Who are your favorite designers? Favorite places to shop?

I tend to buy a lot of simple basics and then mix them with vintage pieces and accessories. For basics, I like Madewell, Zara, All Saints, Topshop, American Apparel and Free People. I’m pretty lazy when it comes to shopping, but I can’t shop online because I have to try everything on. So a lot of stores that I love are smaller boutiques in my neighborhood that I’ve discovered while I’m out walking my dog. I love this vintage store in Williamsburg (my hood) called Stella Dallas that has a great selection of pretty much everything. Amazingly curated, it feels like a boutique, but it has great dresses, military shirts, plaid tops, cozy sweaters – the list goes on. They also have an awesome home store next door called 10 Ft. Single which has amazing textiles – rugs, fabrics, curtains, kids’ clothes. I’m a sucker for vintage patterns, and they have a lot of them! I also love the linen line of clothing at Pip-Squeak Chapeau in Greenpoint, everything at Beautiful Dreamer & Joinery, and designers like Ace & Jig, which are sold at Pilgrim Surf + Supply.

What are some of your favorite things to shoot when you are not working?

I photograph all of my meals – I’ve been doing that since 2005. I’ve always been obsessed with food, and photographing my meals has been a personal project that I do as an exercise to make not beautiful/not too composed photographs. I post all of the images on a blog, and pretty much my sister and I are the only ones who look at the images. I also love photographing dogs, landscapes and strangers on the street. I started out in photography studying photojournalism so a lot of my early imagery was street photography, and I still really enjoy going to new places, exploring them and taking pictures throughout the process.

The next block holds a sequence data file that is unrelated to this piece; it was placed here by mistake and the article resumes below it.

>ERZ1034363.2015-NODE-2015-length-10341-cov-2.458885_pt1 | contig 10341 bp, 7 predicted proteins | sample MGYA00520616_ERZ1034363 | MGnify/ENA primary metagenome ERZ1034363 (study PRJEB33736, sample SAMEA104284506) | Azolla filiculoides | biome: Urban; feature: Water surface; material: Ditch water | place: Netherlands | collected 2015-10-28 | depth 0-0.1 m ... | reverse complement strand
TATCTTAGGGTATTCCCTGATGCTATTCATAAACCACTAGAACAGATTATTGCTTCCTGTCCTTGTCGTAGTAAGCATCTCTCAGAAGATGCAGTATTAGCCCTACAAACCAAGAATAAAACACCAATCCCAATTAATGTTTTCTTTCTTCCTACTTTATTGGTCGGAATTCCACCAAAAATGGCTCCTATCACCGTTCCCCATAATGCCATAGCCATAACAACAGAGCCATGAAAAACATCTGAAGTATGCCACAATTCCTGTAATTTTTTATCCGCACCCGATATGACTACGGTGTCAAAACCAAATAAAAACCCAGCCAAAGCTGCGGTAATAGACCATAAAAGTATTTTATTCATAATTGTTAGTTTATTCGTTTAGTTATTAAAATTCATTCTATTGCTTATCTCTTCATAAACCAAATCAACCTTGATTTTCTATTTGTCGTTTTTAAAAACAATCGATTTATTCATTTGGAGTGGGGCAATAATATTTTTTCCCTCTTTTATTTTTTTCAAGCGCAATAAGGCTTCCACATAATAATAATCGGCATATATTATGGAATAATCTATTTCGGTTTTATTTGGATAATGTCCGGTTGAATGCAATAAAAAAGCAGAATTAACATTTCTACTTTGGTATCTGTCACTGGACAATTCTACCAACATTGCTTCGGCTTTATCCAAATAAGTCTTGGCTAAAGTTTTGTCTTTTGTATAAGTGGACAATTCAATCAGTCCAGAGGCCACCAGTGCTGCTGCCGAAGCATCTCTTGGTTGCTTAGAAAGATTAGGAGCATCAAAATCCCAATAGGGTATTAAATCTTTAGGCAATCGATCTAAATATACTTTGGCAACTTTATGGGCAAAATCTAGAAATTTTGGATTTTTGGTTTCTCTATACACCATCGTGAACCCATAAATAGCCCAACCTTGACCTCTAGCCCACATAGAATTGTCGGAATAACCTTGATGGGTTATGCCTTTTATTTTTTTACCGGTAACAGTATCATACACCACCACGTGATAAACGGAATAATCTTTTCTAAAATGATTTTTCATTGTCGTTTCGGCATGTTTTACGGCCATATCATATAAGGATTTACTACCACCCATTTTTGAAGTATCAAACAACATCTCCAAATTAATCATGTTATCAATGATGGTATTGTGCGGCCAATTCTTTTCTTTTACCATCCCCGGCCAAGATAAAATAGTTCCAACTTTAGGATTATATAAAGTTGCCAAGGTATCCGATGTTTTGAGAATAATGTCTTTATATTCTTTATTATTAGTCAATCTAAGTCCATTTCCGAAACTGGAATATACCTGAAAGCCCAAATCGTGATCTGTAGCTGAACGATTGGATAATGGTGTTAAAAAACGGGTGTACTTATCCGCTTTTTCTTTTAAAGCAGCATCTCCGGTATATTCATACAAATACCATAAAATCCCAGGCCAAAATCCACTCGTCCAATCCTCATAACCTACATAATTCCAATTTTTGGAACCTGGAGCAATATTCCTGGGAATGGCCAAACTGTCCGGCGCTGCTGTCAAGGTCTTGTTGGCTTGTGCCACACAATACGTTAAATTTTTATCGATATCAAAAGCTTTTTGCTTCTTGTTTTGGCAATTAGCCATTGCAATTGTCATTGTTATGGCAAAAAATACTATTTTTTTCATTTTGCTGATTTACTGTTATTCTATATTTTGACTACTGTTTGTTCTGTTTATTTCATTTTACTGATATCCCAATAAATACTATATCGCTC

Ultimately, what are your goals as a photographer?

Aside from the short-term goals of simply making a living as a commercial photographer, I want to make work that I’m proud of and that connects to other people. I want to be able to work on personal projects throughout my career and hopefully communicate to a lot of people through those projects. For me, the ability to connect with people who you don’t know personally is a very strong thing. It’s kind of like having telepathy. If I can take a photograph and “speak” to someone with whom I’ve never spoken before or met before, then I’ve achieved my goal.

Who has been most inspiring to you as a photographer?

There have been a lot of influences in my photography career:

Photographers who are dead whose work speak to me: I love the composition and the simplicity of Cartier-Bresson and Avedon. I still believe that photographs don’t have to be complicated. A good photograph is a good photograph, and it’s really about capturing truth in your subject matter.

Photographers I’ve worked for who taught me how to be a good photographer: Joshua Dalsimer was the first photographer I ever interned for and assisted, and he showed me how you can make great work and be an awesome person at the same time.

Photographers who are alive and make awesome commercial and fine art work: I love the work of Nadav Kander, and while it’s not super similar to my style, his ability to make impactful images, to create images with his unique style and his overall work ethic and emphasis on always working on personal projects has always been inspiring to me.

If you weren’t carrying a camera around all day, what would you take along with you every day instead?

I’d probably choose to carry around an army of long dogs (two corgis, one basset hound, one mysterious horgi, one dachshund, other suggestions welcome) and a Mary Poppins-style magic carpetbag with snacks in it for me. I have a fear of being hungry and having no access to a bodega. This is totally something that happens to you when you live in NY too long!